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Villasante, S., and H. Österblom. 2015. The role of cooperation for improved stewardship of marine social-ecological systems in Latin America. Ecology and Society 20(1): 8.
, part of a special feature on Cooperation, Local Communities, and Marine Social-Ecological Systems: New Findings from Latin America
The role of cooperation for improved stewardship of marine social-ecological systems in Latin America
1Faculty of Economics and Business Administration, University of Santiago de Compostela, 2Stockholm Resilience Centre
Latin American and Caribbean (LAC) countries are among the worlds’ richest in marine biodiversity. Fish stocks in these regions are important for fishing communities, and fishing activities engage several million people. These fisheries depend on the natural services provided by a diverse range of marine social-ecological systems, but many LAC fisheries are in a degraded state, and concerns about overexploitation are widespread. With most fishery resources fully exploited or overexploited, opportunities for development lie primarily in restoring depleted stocks and using stocks more efficiently. The papers published in the Special Feature “Cooperation, Local Communities, and Marine Social-Ecological Systems: New Findings from Latin America” present a range of experiences with ecosystem stewardship in the region and highlight promising perspectives for the future. The Special Feature consists of papers that deal with new findings from case studies which show how cooperation is key for building resilience in LAC fisheries. These case studies illustrate the effects of different types of cooperation and the roles of diverse stakeholders (fishers, scientists, environmental nongovernmental organizations, and national administrations, among others) in different countries of the region. Combined, these papers describe social processes, leadership, and institutional and organizational changes of relevance for stewardship of marine social-ecological systems in Latin America. The field of resilience research is still in an explorative phase in the region, and our ambition with this Special Feature is that the new discoveries presented may stimulate additional research in this field, including increased international cooperation with LAC scientists.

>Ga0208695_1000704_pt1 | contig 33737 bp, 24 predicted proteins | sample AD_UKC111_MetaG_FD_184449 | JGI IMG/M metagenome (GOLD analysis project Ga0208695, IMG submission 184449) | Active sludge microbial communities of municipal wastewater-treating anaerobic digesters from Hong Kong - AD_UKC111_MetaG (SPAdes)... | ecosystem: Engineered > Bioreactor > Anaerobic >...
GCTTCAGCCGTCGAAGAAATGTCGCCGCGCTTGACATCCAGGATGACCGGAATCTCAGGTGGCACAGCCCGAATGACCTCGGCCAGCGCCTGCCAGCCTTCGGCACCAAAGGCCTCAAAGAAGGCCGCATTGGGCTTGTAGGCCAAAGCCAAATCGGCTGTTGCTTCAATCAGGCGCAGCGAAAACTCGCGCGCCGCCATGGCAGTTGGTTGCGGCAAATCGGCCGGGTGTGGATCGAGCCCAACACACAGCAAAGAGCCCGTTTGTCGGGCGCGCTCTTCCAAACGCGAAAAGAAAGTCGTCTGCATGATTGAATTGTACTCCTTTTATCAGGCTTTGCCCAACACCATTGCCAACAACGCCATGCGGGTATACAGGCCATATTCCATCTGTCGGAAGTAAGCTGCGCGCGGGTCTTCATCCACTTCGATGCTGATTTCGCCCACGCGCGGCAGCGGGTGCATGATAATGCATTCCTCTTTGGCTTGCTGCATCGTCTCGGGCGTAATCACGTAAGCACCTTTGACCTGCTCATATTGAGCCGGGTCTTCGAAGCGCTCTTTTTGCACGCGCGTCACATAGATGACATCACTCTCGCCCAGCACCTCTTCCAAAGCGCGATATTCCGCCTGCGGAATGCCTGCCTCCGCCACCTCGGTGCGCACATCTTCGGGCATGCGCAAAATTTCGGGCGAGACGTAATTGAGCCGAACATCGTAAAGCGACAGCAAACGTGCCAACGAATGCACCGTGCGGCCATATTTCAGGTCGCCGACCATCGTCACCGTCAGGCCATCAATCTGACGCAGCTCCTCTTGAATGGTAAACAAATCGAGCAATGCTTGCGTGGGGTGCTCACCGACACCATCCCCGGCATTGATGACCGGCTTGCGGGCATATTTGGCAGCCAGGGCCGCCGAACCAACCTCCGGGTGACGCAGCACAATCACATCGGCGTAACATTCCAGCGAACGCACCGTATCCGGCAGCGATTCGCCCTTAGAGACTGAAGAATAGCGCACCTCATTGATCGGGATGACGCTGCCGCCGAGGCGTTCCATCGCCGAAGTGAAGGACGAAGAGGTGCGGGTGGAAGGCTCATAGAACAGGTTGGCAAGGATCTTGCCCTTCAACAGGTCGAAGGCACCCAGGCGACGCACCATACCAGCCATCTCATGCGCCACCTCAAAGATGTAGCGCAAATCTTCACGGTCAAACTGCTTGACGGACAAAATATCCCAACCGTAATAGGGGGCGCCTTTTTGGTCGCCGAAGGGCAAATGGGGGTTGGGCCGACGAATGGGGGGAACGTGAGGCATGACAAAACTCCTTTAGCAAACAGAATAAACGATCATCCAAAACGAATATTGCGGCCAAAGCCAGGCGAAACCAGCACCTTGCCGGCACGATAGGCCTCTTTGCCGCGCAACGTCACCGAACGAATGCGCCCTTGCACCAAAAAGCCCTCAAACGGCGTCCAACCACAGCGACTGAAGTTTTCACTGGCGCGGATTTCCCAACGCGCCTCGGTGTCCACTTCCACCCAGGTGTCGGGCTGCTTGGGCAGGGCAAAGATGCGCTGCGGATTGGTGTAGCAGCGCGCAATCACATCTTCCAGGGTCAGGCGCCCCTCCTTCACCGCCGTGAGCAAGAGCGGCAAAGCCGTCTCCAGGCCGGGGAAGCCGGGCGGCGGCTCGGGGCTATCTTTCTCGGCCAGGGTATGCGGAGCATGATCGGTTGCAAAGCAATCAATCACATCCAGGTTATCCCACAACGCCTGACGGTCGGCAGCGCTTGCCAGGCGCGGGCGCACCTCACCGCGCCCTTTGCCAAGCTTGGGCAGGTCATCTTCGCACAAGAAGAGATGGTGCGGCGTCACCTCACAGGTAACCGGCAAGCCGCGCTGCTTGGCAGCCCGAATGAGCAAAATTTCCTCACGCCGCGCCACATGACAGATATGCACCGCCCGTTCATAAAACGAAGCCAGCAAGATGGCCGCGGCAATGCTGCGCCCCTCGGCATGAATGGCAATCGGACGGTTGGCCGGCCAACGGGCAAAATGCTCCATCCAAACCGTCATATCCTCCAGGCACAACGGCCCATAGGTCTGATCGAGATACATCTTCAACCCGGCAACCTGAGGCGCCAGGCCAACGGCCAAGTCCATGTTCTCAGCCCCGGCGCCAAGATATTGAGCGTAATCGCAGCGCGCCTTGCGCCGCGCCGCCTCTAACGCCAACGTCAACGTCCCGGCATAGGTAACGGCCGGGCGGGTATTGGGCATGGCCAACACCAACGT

Los países de América Latina y El Caribe concentran una de las áreas de mayor biodiversidad marina del mundo. Las pesquerías comerciales en estas regiones aportan una elevada fuente de ingresos económicos para millones de personas. A pesar de que estas pesquerías dependen de los servicios ecosistémicos aportados por una gran variedad de sistemas marinos socio-ecológicos, gran parte de ellas continúan degradándose, y la preocupación por reducir la sobreexplotación está ampliamente extendida entre la comunidad científica.